By Saiba Haque, Food Editor.
The Croft Magazine// Bengali New Year, or what we would refer to as Pohela Boishakh, seems like it's often underrepresented and overlooked as a celebration. Nevertheless, it is a festivity that is immensely dear to my heart. This celebration has been a huge part of my culture growing up and remains to be one of my favourite celebrations even now. With the busy-ness of University life taking over me, I'm sad to admit that I haven't properly had the chance to celebrate this occasion during my time here. So this year I decided to bite the bullet and host a humble celebration for this occasion in my university accommodation.
Before I go into my day of celebration, here's a synopsis. Bengali New Year (Pohela Boishakh) falls annually on the 14th or 15th of April, which is the first day of the year in the Bengali Calendar. In Bengali Year, this year will be 1430 (English calendar 2023-2024). The official greeting for this occasion is 'Shubho Noboborsho', which translates to Happy New Year. Usually the attire consists of colours such as red and white (and sometimes yellow). The occasion is celebrated not only by Bengalis in West Bengal but also by Bengalis in Bangladesh (where I'm from). For the Hindu population celebrating the occasion, they start their day with a visit to their temple to conduct Puja (Prayer), and then having a traditional meal with their loved ones. For the celebration in Bangladesh, It is observed as a public holiday there, and Bangladeshis celebrate the festival by preparing traditional foods and singing Rabindranath Tagore’s famous song, ‘Esho Hey Boishakh, Esho Esho’.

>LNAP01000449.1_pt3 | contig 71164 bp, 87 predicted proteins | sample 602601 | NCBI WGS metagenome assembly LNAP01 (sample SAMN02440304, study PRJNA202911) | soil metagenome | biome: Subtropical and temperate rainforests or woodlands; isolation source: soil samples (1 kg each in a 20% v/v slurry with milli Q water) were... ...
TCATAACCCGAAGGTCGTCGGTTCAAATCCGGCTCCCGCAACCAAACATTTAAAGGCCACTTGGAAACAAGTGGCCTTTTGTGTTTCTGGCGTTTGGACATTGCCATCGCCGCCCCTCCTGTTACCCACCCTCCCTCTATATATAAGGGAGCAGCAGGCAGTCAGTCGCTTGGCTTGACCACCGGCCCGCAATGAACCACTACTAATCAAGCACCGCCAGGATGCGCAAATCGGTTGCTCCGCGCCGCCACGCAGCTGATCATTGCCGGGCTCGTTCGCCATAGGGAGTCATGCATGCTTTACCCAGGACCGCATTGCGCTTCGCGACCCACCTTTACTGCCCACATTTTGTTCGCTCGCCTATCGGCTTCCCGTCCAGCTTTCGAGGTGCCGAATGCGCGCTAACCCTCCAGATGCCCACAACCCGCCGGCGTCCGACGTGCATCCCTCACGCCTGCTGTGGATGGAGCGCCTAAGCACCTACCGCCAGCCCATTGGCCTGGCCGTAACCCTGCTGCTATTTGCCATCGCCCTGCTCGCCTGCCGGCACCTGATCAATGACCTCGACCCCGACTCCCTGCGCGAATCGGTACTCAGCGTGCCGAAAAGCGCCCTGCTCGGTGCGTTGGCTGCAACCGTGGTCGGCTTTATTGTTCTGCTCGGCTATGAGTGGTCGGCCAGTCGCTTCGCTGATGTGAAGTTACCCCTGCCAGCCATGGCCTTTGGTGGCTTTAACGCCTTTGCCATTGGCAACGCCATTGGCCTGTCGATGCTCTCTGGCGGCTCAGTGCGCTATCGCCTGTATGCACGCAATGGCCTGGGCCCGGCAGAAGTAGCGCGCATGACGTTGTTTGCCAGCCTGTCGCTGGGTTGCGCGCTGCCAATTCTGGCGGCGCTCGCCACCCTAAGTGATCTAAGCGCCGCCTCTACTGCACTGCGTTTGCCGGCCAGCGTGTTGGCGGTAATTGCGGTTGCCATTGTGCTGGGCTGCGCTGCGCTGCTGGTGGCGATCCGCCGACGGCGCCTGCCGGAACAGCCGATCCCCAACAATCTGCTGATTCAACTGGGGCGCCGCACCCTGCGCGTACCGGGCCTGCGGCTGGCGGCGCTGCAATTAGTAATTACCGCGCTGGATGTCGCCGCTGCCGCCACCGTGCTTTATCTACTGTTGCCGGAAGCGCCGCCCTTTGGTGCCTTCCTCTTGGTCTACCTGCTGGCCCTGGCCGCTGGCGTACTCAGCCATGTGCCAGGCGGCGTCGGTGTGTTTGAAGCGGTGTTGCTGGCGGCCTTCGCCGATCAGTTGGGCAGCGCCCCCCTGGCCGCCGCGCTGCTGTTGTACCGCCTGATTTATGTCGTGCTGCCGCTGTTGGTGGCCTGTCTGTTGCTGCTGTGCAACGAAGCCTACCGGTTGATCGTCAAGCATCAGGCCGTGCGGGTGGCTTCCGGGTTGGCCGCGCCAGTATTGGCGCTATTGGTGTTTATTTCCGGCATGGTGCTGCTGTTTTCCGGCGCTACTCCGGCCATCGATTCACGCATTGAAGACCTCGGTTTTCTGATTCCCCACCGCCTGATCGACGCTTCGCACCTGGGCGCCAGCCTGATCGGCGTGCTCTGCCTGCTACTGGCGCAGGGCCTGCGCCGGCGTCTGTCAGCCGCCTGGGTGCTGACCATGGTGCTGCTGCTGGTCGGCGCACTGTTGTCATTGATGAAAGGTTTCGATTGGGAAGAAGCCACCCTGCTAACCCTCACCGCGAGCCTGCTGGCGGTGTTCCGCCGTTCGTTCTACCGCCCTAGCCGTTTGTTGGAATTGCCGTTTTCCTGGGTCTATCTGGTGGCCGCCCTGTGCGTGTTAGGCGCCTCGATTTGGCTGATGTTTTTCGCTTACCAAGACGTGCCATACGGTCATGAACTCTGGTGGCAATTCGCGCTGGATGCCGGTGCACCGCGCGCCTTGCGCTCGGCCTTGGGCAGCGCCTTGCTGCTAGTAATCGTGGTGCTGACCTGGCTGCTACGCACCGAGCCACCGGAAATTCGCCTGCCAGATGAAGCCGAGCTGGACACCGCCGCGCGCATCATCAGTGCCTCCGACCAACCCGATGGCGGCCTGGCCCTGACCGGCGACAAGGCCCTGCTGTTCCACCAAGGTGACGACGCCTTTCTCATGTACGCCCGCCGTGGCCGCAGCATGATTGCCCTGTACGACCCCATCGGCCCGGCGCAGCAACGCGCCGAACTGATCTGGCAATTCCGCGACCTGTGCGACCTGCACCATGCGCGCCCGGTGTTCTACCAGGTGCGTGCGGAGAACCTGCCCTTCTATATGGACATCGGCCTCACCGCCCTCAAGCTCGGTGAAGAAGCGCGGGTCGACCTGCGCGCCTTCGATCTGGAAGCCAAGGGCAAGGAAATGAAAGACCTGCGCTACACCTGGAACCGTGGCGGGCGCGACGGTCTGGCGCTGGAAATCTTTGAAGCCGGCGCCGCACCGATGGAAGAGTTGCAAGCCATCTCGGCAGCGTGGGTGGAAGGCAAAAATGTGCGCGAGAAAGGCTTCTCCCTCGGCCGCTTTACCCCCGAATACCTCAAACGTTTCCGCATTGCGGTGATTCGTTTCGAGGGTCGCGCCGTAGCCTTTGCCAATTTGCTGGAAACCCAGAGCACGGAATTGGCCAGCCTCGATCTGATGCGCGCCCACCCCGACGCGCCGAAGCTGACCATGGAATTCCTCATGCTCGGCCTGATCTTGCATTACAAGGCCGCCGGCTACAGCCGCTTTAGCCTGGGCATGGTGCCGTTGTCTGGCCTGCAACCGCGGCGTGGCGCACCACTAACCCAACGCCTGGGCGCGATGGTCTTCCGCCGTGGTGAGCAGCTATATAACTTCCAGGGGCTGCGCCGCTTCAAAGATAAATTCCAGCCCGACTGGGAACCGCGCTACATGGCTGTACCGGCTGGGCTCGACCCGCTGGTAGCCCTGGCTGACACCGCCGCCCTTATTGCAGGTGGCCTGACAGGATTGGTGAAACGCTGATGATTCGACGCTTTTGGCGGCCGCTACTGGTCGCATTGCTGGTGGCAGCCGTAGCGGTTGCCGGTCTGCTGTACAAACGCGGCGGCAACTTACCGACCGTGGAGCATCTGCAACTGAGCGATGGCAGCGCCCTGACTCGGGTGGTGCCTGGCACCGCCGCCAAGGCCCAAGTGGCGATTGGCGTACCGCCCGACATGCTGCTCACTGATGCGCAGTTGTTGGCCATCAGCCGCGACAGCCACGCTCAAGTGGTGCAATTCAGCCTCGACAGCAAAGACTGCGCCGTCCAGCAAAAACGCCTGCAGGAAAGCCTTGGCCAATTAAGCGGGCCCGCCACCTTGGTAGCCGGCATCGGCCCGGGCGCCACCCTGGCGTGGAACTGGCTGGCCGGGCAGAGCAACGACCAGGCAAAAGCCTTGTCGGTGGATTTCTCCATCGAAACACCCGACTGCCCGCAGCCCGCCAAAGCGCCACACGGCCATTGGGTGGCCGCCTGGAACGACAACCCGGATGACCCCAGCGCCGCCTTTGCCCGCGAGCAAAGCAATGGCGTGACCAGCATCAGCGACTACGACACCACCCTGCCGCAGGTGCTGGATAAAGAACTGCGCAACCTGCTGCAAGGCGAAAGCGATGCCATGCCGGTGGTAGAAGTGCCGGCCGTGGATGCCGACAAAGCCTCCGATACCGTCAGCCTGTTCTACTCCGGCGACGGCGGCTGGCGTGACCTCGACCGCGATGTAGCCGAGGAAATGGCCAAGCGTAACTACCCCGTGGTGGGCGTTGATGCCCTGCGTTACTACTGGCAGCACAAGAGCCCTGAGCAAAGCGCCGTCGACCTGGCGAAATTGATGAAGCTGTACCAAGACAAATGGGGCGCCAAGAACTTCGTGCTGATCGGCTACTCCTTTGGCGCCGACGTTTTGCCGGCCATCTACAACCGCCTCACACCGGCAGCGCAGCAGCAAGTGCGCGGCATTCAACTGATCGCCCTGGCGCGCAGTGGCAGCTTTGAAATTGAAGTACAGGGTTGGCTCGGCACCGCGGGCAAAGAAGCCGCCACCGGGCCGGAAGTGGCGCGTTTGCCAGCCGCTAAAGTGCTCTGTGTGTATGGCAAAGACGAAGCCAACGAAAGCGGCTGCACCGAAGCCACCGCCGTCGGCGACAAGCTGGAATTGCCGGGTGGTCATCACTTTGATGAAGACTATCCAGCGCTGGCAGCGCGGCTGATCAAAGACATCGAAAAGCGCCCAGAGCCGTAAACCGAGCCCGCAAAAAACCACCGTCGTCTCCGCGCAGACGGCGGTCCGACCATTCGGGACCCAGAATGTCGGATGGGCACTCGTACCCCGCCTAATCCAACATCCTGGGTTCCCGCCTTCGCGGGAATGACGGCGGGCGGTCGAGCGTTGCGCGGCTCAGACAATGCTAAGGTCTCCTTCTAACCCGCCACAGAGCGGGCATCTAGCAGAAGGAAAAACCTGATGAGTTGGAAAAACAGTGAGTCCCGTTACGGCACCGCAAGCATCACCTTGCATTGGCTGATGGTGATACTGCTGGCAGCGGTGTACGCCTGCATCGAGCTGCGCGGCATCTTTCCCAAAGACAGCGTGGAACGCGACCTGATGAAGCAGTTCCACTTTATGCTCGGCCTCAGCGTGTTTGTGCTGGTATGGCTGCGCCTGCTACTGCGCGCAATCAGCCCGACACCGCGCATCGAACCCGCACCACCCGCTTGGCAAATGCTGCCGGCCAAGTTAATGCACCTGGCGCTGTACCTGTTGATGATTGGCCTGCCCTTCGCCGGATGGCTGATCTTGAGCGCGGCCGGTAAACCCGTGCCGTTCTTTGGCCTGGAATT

Aside from the blessings of the elder members in my family and spending time with friends and relatives, a huge part of the festivities consisted of the amazingly delectable food. We would have our brunch together with all our traditional foods and then afterwards head to a Mela (fair/carnival) together to run into our friends. The new year fair is very colourful and vibrant; taking place outdoors with numerous stalls filled with the finest craftmanship made regionally, along with decorations, rides and most importantly, food stalls. The street foods from the fair remains to be one of the most memorable parts about this festival (to me at least).
As I am stuck in University during deadline season and with the lingering feeling of nostalgia taking over me, I decided for this year to actually put in more effort to celebrate Bengali New Year the best way that I can: through food. I decided to dedicate a day to whip up a feast of some of the more prominent dishes that I would eat if I were celebrating in Bangladesh, with whatever limited resources were available to me. I had to scour the internet for a variety of online grocery stores to stock up on a few ingredients that I didn't have, as it was hard for me to find a Bengali grocery store near me.